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This paper describes and illustrates the foraminifera from Moorea, French Polynesia. Moorea, a high volcanic island in the south-central Pacific Ocean, is situated east of the tropical marine diversity hotspot in the Coral Triangle. It is significant as a recipient and redistributor of biotas by equatorial currents. The region thus represents a key area and stepping stone for transpacific faunal exchange, yet the foraminiferal fauna of Moorea has not been documented completely. We have conducted a comprehensive island-wide survey on modern, shallow-water benthic foraminifera to document the diversity, structure and composition of faunal assemblages from barrier reef, fringing reef, lagoon and bay inlet, and marsh and mangrove habitats. Here we present a fully illustrated atlas of benthic foraminifera from these shallow water habitats on Moorea and document patterns of species richness and spatial distribution. A total of 515 taxa were recorded, a number that almost triples previous species counts. The foraminiferal species are systematically described and illustrated on 33 plates by high-resolution scanning electron microscopy images.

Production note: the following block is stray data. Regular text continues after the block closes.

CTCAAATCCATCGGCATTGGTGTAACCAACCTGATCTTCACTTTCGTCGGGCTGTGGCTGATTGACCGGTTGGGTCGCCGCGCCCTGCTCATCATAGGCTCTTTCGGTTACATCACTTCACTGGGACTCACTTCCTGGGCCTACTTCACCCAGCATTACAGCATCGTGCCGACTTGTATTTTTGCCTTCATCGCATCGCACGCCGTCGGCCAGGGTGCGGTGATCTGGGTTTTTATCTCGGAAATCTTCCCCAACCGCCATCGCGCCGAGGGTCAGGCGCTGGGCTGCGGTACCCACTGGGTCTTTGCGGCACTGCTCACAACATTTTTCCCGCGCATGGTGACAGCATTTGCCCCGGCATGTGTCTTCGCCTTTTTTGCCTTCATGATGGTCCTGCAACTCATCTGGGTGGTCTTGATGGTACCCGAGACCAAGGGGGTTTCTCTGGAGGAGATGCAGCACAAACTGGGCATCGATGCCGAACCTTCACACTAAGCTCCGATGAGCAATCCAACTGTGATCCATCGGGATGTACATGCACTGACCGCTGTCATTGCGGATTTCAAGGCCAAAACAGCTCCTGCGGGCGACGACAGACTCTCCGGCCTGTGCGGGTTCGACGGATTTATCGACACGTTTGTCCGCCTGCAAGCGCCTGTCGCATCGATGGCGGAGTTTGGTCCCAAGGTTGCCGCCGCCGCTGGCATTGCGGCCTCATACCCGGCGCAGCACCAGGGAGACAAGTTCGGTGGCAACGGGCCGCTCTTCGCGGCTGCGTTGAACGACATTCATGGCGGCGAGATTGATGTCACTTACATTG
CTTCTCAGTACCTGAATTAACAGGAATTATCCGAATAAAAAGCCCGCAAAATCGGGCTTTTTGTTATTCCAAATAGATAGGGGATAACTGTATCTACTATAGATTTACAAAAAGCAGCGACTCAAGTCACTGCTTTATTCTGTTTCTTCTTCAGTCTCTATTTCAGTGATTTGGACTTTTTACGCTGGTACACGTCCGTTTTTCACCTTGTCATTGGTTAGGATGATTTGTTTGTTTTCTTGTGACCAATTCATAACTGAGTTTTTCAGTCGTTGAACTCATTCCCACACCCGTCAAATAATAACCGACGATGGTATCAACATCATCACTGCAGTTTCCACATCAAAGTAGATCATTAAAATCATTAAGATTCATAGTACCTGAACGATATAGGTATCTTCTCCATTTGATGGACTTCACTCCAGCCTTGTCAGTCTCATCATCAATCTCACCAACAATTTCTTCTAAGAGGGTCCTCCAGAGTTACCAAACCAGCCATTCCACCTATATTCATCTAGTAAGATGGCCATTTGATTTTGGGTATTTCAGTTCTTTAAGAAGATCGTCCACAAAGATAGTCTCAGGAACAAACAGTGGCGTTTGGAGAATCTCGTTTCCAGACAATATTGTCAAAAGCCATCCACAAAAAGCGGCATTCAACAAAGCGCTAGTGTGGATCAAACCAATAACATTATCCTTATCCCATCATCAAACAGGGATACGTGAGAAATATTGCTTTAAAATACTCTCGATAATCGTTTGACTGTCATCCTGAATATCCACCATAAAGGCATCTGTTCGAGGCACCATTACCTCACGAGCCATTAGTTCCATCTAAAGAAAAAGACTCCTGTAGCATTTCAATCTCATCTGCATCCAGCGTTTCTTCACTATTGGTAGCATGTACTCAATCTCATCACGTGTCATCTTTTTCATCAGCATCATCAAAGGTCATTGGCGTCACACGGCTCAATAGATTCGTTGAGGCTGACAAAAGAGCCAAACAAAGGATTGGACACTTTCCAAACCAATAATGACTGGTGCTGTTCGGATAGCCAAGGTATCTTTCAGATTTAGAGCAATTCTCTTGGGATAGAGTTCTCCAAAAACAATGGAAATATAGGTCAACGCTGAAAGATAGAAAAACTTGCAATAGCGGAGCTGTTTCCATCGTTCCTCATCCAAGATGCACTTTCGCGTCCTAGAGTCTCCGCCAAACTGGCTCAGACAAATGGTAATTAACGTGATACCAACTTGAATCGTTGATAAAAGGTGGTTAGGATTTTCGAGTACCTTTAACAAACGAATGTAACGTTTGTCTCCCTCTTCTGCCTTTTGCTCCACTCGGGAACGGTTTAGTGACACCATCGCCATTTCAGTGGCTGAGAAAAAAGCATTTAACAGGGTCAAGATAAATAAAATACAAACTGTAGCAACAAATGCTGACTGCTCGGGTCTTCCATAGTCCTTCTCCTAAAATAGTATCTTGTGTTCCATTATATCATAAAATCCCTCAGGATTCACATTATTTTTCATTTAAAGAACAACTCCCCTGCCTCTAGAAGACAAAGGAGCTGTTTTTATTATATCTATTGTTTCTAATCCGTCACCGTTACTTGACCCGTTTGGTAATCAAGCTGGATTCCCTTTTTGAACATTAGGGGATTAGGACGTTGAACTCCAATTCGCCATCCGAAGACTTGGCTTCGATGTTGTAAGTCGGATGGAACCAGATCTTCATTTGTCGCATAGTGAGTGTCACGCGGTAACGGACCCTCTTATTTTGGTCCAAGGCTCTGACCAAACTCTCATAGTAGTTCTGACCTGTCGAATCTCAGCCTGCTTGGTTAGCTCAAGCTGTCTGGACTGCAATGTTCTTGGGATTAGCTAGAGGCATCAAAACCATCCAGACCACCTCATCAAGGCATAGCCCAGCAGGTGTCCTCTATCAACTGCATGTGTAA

Coral reef calcifiers face an uncertain future due to global warming, pollution and coastal development. Foraminifera are prolific producers of reef carbonates, contribute significantly to the reef carbonate budget and are excellent indicators of water quality and reef health. The taxa described in this atlas originate from samples collected in 1992 at depths between 1 and 40 meters and provide a baseline for future studies of environmental change. The large number of species identified also provides a means to assess similarities among biogeographic regions across the Pacific Ocean. This is the first complete survey and documentation of benthic reef foraminifera from Moorea, Society Islands.

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